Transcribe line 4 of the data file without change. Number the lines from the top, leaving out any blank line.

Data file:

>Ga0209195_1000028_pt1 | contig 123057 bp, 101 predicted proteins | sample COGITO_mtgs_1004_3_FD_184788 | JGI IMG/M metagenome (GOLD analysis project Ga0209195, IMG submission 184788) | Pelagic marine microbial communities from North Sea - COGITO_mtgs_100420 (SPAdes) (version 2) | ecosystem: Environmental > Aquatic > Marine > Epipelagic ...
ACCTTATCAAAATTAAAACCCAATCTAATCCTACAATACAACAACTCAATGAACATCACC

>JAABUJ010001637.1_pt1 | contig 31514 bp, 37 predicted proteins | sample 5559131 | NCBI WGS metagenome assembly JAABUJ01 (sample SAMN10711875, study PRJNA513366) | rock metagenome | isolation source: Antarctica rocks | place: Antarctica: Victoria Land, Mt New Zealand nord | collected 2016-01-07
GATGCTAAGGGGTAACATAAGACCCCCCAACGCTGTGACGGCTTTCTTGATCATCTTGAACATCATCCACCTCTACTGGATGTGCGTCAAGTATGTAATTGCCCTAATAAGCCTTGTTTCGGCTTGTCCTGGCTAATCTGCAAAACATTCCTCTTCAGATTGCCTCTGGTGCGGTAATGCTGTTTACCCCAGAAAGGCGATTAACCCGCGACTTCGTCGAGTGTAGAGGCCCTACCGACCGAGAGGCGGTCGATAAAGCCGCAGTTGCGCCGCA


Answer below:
GATGCTAAGGGGTAACATAAGACCCCCCAACGCTGTGACGGCTTTCTTGATCATCTTGAACATCATCCACCTCTACTGGATGTGCGTCAAGTATGTAATTGCCCTAATAAGCCTTGTTTCGGCTTGTCCTGGCTAATCTGCAAAACATTCCTCTTCAGATTGCCTCTGGTGCGGTAATGCTGTTTACCCCAGAAAGGCGATTAACCCGCGACTTCGTCGAGTGTAGAGGCCCTACCGACCGAGAGGCGGTCGATAAAGCCGCAGTTGCGCCGCA